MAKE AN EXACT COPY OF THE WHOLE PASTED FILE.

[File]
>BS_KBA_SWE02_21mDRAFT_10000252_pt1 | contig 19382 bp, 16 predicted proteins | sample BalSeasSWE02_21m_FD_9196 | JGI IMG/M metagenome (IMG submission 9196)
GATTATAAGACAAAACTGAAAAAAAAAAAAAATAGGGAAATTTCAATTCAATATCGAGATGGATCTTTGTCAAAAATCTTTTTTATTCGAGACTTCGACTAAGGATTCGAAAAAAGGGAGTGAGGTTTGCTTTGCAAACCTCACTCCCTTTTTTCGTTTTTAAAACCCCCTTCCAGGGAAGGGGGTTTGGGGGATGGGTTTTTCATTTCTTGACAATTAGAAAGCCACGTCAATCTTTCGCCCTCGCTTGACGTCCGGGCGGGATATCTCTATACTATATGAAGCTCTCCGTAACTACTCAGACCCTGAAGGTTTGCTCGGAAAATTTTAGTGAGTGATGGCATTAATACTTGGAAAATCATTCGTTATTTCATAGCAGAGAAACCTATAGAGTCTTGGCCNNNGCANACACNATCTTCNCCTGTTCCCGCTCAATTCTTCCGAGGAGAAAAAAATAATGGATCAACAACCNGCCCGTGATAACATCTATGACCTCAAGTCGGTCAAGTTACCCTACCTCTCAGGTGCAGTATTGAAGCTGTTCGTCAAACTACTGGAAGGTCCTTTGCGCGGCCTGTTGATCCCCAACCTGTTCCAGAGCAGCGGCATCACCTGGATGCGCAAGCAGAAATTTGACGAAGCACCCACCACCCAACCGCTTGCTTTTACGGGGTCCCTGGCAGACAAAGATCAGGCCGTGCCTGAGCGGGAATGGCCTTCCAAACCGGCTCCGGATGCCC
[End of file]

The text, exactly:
>BS_KBA_SWE02_21mDRAFT_10000252_pt1 | contig 19382 bp, 16 predicted proteins | sample BalSeasSWE02_21m_FD_9196 | JGI IMG/M metagenome (IMG submission 9196)
GATTATAAGACAAAACTGAAAAAAAAAAAAAATAGGGAAATTTCAATTCAATATCGAGATGGATCTTTGTCAAAAATCTTTTTTATTCGAGACTTCGACTAAGGATTCGAAAAAAGGGAGTGAGGTTTGCTTTGCAAACCTCACTCCCTTTTTTCGTTTTTAAAACCCCCTTCCAGGGAAGGGGGTTTGGGGGATGGGTTTTTCATTTCTTGACAATTAGAAAGCCACGTCAATCTTTCGCCCTCGCTTGACGTCCGGGCGGGATATCTCTATACTATATGAAGCTCTCCGTAACTACTCAGACCCTGAAGGTTTGCTCGGAAAATTTTAGTGAGTGATGGCATTAATACTTGGAAAATCATTCGTTATTTCATAGCAGAGAAACCTATAGAGTCTTGGCCNNNGCANACACNATCTTCNCCTGTTCCCGCTCAATTCTTCCGAGGAGAAAAAAATAATGGATCAACAACCNGCCCGTGATAACATCTATGACCTCAAGTCGGTCAAGTTACCCTACCTCTCAGGTGCAGTATTGAAGCTGTTCGTCAAACTACTGGAAGGTCCTTTGCGCGGCCTGTTGATCCCCAACCTGTTCCAGAGCAGCGGCATCACCTGGATGCGCAAGCAGAAATTTGACGAAGCACCCACCACCCAACCGCTTGCTTTTACGGGGTCCCTGGCAGACAAAGATCAGGCCGTGCCTGAGCGGGAATGGCCTTCCAAACCGGCTCCGGATGCCC